By Jacob Gonzales
The Litigation Blog
In Catalina Island Yacht Club v. Superior Court (2015) 242 Cal.App.4th 1116, the California Court of Appeal (Fourth District, Division Three), squarely addressed the question: “May a trial court find a waiver of the attorney-client privilege and work product doctrine when the objecting party submits an inadequate privilege log that fails to provide sufficient information to evaluate the merits of the objections?” The answer, “No.” Id. at 1120.
In Catalina, Defendants in the underlying matter served responses to Plaintiff’s requests for production of documents that included boilerplate objections asserting the attorney-client privilege and work product protection. Two months later, Defendants served a deficient privilege log identifying 17 “communications.” The log simply provided the date of the communication and stated it was between “counsel for Defendants and Defendants.” A few months later, Defendants served a supplemental privilege log increasing the number of withheld documents from 17 to 36, and identifying the parties to the communications which were emails. And, four months later Defendants served yet another supplemental privilege, this time significantly increasing the withheld communications from 17 to 167, and purporting to identify the parties to each email and the date. Id. at 1122.
Plaintiff filed a motion to compel seeking the production of all 167 documents identified on Defendants’ privilege log, arguing that Defendants waived the attorney-client privilege and work product protection by failing to timely serve a privilege log that provided sufficient factual information to enable Plaintiff to evaluate the merits of Defendants’ objections. The trial court agreed, and ordered Defendants to produce the 167 emails. In doing, it found that Defendants’ privilege was not untimely but failed to show that the emails were privileged or protected. Id. at 1123.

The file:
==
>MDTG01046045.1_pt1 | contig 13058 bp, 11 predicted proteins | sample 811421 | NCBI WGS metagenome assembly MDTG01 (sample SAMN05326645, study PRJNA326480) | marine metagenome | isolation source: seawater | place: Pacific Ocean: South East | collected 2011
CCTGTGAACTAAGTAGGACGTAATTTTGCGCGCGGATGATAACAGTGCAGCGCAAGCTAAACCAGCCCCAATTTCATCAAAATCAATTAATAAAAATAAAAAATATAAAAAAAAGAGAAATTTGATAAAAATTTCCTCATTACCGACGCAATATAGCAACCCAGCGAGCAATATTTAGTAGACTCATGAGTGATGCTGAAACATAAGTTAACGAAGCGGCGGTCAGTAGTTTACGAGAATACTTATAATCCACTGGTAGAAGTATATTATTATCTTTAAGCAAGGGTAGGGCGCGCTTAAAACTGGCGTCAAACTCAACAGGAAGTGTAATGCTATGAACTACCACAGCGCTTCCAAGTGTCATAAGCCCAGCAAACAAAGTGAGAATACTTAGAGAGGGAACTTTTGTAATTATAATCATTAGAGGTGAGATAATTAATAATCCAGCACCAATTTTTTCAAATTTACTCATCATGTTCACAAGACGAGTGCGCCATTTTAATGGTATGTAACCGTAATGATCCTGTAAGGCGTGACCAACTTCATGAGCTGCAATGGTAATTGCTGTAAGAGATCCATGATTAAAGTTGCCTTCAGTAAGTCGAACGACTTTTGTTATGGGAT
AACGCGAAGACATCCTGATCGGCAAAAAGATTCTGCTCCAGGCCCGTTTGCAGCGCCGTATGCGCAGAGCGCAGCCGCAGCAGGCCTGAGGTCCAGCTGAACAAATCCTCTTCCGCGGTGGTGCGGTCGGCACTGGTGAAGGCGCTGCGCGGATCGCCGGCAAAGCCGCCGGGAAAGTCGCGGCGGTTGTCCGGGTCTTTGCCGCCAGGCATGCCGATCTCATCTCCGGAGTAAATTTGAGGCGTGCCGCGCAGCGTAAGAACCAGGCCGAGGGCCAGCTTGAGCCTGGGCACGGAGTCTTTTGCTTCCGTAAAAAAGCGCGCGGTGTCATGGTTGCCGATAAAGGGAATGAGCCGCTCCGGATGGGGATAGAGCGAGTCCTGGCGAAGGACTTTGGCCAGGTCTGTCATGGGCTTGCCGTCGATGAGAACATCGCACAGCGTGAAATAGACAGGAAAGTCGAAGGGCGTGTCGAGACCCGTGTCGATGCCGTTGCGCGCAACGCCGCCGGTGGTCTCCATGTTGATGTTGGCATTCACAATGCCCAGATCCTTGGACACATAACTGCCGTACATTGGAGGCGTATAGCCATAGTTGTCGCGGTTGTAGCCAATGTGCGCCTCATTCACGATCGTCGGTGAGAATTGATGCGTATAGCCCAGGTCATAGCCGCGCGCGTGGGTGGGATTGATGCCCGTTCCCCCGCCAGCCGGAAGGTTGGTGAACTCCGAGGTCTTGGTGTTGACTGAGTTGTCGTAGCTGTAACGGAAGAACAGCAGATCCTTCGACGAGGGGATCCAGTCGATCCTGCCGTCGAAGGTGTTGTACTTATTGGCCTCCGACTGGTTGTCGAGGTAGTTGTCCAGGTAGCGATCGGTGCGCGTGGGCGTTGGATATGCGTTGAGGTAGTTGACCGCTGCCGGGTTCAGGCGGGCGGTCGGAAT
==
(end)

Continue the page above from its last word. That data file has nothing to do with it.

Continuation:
On a writ of mandate filed by Defendants, the Court of Appeal vacated the trial court’s order compelling production of the email. The Court of Appeal explained that attorney-client privilege and work product protection objections are preserved by serving timely written discovery responses asserting such objections. It is irrelevant that the objections are asserted as part of boilerplate responses, or that responding party fails to serve a timely or sufficient privilege log. Once timely asserted, a trial court may not deem the objections waived based on any deficiency in the response or privilege log. Id. at 1129.
When a party submits a deficient privilege log, a trial court may order that party to provide a further privilege log that includes the necessary information to rule on an asserted attorney-client privilege and work product protection objection, and it may impose monetary sanctions and evidence, issue, and even terminating sanctions if a responding party persists in failing to provide the court with the requested information. However, a trial court may not order that privileges are waived because of a deficient privilege log, or for even failing to serve a privilege log. Id. at 1120.